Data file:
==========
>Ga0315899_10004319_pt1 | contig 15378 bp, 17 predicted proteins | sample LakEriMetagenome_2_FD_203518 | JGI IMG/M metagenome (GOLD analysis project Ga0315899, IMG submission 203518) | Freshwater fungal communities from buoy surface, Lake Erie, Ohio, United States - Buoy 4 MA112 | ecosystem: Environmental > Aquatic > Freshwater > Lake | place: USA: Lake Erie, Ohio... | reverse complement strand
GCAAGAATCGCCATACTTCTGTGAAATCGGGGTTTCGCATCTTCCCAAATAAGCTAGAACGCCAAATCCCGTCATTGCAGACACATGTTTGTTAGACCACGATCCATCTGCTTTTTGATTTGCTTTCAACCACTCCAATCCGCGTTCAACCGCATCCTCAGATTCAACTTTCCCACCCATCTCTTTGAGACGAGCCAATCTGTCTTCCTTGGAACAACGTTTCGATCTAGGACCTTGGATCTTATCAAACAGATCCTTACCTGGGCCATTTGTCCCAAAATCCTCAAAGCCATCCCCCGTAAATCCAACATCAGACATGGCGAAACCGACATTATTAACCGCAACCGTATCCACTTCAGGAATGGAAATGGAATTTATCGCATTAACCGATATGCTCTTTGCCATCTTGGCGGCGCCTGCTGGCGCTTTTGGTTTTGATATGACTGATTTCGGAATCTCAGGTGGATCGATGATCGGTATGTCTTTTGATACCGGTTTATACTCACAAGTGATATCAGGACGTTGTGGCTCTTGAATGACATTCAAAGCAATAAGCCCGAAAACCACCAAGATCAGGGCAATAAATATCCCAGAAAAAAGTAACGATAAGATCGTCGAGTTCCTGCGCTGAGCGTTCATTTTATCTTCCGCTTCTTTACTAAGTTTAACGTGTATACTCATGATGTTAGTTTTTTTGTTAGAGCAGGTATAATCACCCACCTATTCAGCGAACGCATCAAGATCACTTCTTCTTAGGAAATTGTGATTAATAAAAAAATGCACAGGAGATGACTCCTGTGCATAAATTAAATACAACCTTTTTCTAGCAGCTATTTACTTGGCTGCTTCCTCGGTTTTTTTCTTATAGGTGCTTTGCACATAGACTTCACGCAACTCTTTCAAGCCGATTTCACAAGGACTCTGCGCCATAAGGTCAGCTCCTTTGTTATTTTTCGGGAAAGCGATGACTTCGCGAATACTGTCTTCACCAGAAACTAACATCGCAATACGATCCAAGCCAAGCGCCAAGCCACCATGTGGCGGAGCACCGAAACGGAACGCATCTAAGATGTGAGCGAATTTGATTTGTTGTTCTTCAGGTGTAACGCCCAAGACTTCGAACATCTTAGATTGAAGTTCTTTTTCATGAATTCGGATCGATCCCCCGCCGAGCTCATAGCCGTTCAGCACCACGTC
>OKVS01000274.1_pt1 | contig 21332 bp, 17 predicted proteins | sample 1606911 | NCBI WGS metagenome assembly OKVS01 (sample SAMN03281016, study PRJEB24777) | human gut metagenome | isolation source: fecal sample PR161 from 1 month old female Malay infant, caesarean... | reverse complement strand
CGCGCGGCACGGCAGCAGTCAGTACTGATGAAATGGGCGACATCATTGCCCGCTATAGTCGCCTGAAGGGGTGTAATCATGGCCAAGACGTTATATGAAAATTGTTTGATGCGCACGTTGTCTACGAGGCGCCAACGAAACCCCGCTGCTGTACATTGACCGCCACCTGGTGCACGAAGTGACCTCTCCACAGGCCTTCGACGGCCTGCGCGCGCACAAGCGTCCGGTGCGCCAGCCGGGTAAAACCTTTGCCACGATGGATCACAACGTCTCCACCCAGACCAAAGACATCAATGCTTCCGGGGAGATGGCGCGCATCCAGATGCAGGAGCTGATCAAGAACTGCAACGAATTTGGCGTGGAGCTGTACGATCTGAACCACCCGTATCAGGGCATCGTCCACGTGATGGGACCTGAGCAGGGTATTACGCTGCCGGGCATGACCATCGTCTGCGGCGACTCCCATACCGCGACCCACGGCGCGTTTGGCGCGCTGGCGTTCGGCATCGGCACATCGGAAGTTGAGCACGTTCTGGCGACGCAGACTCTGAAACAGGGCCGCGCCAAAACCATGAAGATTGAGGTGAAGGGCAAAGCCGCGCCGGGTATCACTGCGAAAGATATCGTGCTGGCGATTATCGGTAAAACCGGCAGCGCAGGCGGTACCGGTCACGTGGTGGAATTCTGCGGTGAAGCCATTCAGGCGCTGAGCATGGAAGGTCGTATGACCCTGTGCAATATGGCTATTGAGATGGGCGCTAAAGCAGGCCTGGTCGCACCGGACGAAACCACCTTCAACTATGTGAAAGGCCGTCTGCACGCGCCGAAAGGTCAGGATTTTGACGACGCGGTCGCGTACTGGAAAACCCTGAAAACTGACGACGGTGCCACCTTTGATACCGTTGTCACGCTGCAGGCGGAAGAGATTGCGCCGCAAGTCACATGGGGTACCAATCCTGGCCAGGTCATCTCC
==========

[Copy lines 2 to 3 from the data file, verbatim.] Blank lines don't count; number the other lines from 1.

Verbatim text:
GCAAGAATCGCCATACTTCTGTGAAATCGGGGTTTCGCATCTTCCCAAATAAGCTAGAACGCCAAATCCCGTCATTGCAGACACATGTTTGTTAGACCACGATCCATCTGCTTTTTGATTTGCTTTCAACCACTCCAATCCGCGTTCAACCGCATCCTCAGATTCAACTTTCCCACCCATCTCTTTGAGACGAGCCAATCTGTCTTCCTTGGAACAACGTTTCGATCTAGGACCTTGGATCTTATCAAACAGATCCTTACCTGGGCCATTTGTCCCAAAATCCTCAAAGCCATCCCCCGTAAATCCAACATCAGACATGGCGAAACCGACATTATTAACCGCAACCGTATCCACTTCAGGAATGGAAATGGAATTTATCGCATTAACCGATATGCTCTTTGCCATCTTGGCGGCGCCTGCTGGCGCTTTTGGTTTTGATATGACTGATTTCGGAATCTCAGGTGGATCGATGATCGGTATGTCTTTTGATACCGGTTTATACTCACAAGTGATATCAGGACGTTGTGGCTCTTGAATGACATTCAAAGCAATAAGCCCGAAAACCACCAAGATCAGGGCAATAAATATCCCAGAAAAAAGTAACGATAAGATCGTCGAGTTCCTGCGCTGAGCGTTCATTTTATCTTCCGCTTCTTTACTAAGTTTAACGTGTATACTCATGATGTTAGTTTTTTTGTTAGAGCAGGTATAATCACCCACCTATTCAGCGAACGCATCAAGATCACTTCTTCTTAGGAAATTGTGATTAATAAAAAAATGCACAGGAGATGACTCCTGTGCATAAATTAAATACAACCTTTTTCTAGCAGCTATTTACTTGGCTGCTTCCTCGGTTTTTTTCTTATAGGTGCTTTGCACATAGACTTCACGCAACTCTTTCAAGCCGATTTCACAAGGACTCTGCGCCATAAGGTCAGCTCCTTTGTTATTTTTCGGGAAAGCGATGACTTCGCGAATACTGTCTTCACCAGAAACTAACATCGCAATACGATCCAAGCCAAGCGCCAAGCCACCATGTGGCGGAGCACCGAAACGGAACGCATCTAAGATGTGAGCGAATTTGATTTGTTGTTCTTCAGGTGTAACGCCCAAGACTTCGAACATCTTAGATTGAAGTTCTTTTTCATGAATTCGGATCGATCCCCCGCCGAGCTCATAGCCGTTCAGCACCACGTC
>OKVS01000274.1_pt1 | contig 21332 bp, 17 predicted proteins | sample 1606911 | NCBI WGS metagenome assembly OKVS01 (sample SAMN03281016, study PRJEB24777) | human gut metagenome | isolation source: fecal sample PR161 from 1 month old female Malay infant, caesarean... | reverse complement strand